The point is to establish the relationship in which reasonable adjustments are basic courtesy, not concessions, and to keep a clear paper trail over where the business has failed so they aren't tempted to pretend that even though they've been ever so accommodating (when they haven't), still you've not met expectations (quite possibly because they haven't).

If there are performance questions, reflect on them and remind them that if they relate in any way to the adjustments that they are refusing to or failing to make, then they need to sort their bit out first. On the other hand, if they are genuinely making the adjustments, your records will tell you when you know you need to take the performance concerns seriously on their own merit.

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Your managers have their own cognitive issues, which may not rise to the level of a disability but are nevertheless real and something you need to accommodate. It would be difficult to remember, all day every day, that they need to do things a bit differently for one employee.

There is a significant difference between education and work. Someone whose primary objective in interacting with you is to help you learn will have an easier time remembering your cognitive issues, and your occupational therapist's instructions, than someone whose objective is to get some software development done.

I suggest two courses of action:

  1. To the maximum extent possible, bring things under your own control. As already discussed, keep a notebook or other recording device, and take down everything your managers tell you, even if it is only in passing. You may need to consult your occupational therapist for further ideas, adjusted to your condition, for bringing things under your own control. You may need to type the notes into a searchable file so that you can check whether you already have an answer before re-asking a question you have forgotten asking.
  2. For anything you cannot bring under your own control, politely and gently remind them of the issue every time your needs are not being met. That way, the accommodations are more likely to become habit.
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I suffer with hidden disabilities and although to date I've not needed any workplace help, I do have a little bit of experience I can share.

With my disabilities, I am officially diagnosed and as such covered completely by the Equality Act 2010. I reckon based on your details, you would also be covered but I am not a legal expert.

Under the Equality Act, you have a right to "reasonable adjustments" to be made by your employer. Your employer does not have duty to suggest adjustments. So, if you have any suggestions, these need to come from you. From your question, I believe you have done this and its been rejected - a bad move on their part given your legal rights.

There are plenty of resources for you to help you make an informed decision on what to do next. The two I recommend as ACAS as they can get involved in any employment disputes and Mind.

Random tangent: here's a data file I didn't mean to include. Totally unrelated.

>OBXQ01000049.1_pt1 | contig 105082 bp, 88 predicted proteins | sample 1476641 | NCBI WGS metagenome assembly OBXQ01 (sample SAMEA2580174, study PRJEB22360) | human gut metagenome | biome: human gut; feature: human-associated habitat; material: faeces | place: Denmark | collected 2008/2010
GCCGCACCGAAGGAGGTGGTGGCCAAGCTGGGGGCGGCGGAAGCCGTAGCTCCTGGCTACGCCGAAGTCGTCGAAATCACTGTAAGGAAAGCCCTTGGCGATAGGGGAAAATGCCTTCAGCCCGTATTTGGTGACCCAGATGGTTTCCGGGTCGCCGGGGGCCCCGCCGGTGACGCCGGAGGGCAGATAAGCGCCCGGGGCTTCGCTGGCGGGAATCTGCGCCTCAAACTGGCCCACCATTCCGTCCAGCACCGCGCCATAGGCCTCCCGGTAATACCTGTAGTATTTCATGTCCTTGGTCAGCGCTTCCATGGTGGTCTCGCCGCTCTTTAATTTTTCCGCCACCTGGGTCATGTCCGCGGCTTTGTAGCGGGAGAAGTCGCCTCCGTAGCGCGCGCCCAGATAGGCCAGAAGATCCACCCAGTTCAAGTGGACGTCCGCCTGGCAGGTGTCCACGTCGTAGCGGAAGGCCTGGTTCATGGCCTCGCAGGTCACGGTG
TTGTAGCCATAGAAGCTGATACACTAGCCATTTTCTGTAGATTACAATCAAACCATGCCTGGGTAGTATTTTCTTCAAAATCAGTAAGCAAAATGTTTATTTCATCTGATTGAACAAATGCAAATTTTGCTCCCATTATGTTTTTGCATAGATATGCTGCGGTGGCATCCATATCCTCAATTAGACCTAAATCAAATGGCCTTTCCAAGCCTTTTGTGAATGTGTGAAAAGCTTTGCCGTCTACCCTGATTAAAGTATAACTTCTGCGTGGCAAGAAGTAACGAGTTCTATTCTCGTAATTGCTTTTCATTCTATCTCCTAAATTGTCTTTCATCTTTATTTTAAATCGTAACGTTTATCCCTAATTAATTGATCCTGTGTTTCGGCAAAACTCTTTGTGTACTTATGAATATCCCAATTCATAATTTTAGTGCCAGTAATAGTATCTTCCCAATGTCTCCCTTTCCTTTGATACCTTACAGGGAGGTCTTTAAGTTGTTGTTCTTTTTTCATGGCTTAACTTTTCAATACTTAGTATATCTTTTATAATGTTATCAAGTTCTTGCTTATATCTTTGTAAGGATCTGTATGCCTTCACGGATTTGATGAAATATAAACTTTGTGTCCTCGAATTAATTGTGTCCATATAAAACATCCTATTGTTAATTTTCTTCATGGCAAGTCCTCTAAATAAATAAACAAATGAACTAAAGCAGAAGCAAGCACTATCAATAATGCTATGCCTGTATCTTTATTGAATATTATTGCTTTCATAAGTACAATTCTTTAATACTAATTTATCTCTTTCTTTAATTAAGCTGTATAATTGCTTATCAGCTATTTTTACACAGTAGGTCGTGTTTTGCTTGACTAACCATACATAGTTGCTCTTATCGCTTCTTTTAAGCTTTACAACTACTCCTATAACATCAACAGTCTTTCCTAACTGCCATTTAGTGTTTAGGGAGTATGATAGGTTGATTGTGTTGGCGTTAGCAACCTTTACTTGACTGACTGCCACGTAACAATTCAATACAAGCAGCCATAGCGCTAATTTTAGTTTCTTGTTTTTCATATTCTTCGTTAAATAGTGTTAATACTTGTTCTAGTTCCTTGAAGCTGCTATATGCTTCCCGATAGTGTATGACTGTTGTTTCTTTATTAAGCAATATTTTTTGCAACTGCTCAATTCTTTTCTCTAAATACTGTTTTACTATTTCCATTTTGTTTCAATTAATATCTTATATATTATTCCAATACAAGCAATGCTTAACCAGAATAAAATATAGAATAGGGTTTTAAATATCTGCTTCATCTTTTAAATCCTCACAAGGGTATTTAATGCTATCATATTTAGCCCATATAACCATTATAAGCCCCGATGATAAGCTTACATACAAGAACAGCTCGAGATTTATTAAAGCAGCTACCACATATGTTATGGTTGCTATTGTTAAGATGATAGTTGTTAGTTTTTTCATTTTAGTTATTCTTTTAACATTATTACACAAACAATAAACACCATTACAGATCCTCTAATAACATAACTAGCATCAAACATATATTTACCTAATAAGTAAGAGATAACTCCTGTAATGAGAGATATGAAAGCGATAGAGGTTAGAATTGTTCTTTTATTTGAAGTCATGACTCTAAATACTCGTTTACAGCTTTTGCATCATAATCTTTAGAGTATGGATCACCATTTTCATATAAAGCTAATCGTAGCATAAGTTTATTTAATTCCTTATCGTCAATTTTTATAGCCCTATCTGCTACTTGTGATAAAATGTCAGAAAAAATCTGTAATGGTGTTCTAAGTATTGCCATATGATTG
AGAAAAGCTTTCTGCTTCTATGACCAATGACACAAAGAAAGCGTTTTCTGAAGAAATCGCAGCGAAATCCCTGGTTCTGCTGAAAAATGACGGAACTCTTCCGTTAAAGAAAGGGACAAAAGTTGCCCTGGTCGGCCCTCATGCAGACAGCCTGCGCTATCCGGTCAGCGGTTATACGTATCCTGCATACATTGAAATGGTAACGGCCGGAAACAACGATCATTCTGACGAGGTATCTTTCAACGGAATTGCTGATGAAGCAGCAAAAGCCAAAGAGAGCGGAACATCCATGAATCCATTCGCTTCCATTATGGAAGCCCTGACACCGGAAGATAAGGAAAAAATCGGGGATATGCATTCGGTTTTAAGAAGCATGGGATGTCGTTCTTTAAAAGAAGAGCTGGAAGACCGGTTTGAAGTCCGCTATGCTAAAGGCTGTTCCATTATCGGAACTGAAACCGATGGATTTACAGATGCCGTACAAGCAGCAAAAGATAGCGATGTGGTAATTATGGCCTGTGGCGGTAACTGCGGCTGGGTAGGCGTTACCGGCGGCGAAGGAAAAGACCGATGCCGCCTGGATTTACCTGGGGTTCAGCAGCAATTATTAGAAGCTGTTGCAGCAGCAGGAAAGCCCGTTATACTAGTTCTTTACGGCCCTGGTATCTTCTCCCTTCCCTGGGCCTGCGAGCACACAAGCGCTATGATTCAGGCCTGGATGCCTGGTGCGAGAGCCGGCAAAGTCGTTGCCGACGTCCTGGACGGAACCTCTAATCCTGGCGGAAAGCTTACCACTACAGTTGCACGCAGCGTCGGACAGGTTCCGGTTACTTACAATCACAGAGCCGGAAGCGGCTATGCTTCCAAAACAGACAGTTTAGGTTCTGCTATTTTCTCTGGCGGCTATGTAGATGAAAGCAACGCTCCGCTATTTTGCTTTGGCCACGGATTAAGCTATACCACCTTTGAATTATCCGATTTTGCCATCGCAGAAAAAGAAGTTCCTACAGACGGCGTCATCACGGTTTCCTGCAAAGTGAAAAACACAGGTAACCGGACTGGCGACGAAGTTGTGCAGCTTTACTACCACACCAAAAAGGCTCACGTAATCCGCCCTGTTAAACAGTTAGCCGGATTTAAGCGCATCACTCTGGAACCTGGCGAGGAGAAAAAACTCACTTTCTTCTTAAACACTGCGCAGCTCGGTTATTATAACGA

Have a read through this page on the Mind website. I believe you will find it relevant and there is a letter template on there for you to provide the details of what reasonable adjustments you may need.

My recommendation is if you haven't already put your reasonable adjustments in writing sending copies to your manager and HR department. If you do not get a reasonable response to this then potentially they are breaching your rights. ACAS would be good to assist with this.

A union would also be a fantastic resource if you are a member. This type of thing is right up their alley.

Good luck!

  • Thanks for your answer. My difficulties are legally recognised as a 'disability', although given that they are quite unusual, and don't fall into a particular category (i.e. dyslexia, etc), they come under 'hidden/ unseen disability. I have been informed by my Occupational Therapist about my right to 'reasonable adjustments', and she wrote a letter to my manager when I started my role stating the nature of my disability, how it affects me cognitively, and the level and type of support I would require in order to ensure I performed to the best of my ability. – Noble-Surfer Oct 8 '15 at 8:27
  • Although additional support has been provided by my manager, it has not been provided in the way my O.T. stated it would be required in her letter, and so it has fallen short of the level of support I need- negatively impacting my performance as a result... – Noble-Surfer Oct 8 '15 at 8:32
  • @someone2088 It's a difficult one because handled wrongly, your manager is always going to be after your blood. I would suggest that you formally remind the company of what you needs are in writing as mentioned above. If they ignore or do not make the relevant adjustments then under the Equality Act 2010, you can take this further unless they have a good reason as to why they cannot make the changes. As I say though, not a legal expert so I would suggest a conversation with ACAS. – raining hail Oct 8 '15 at 8:40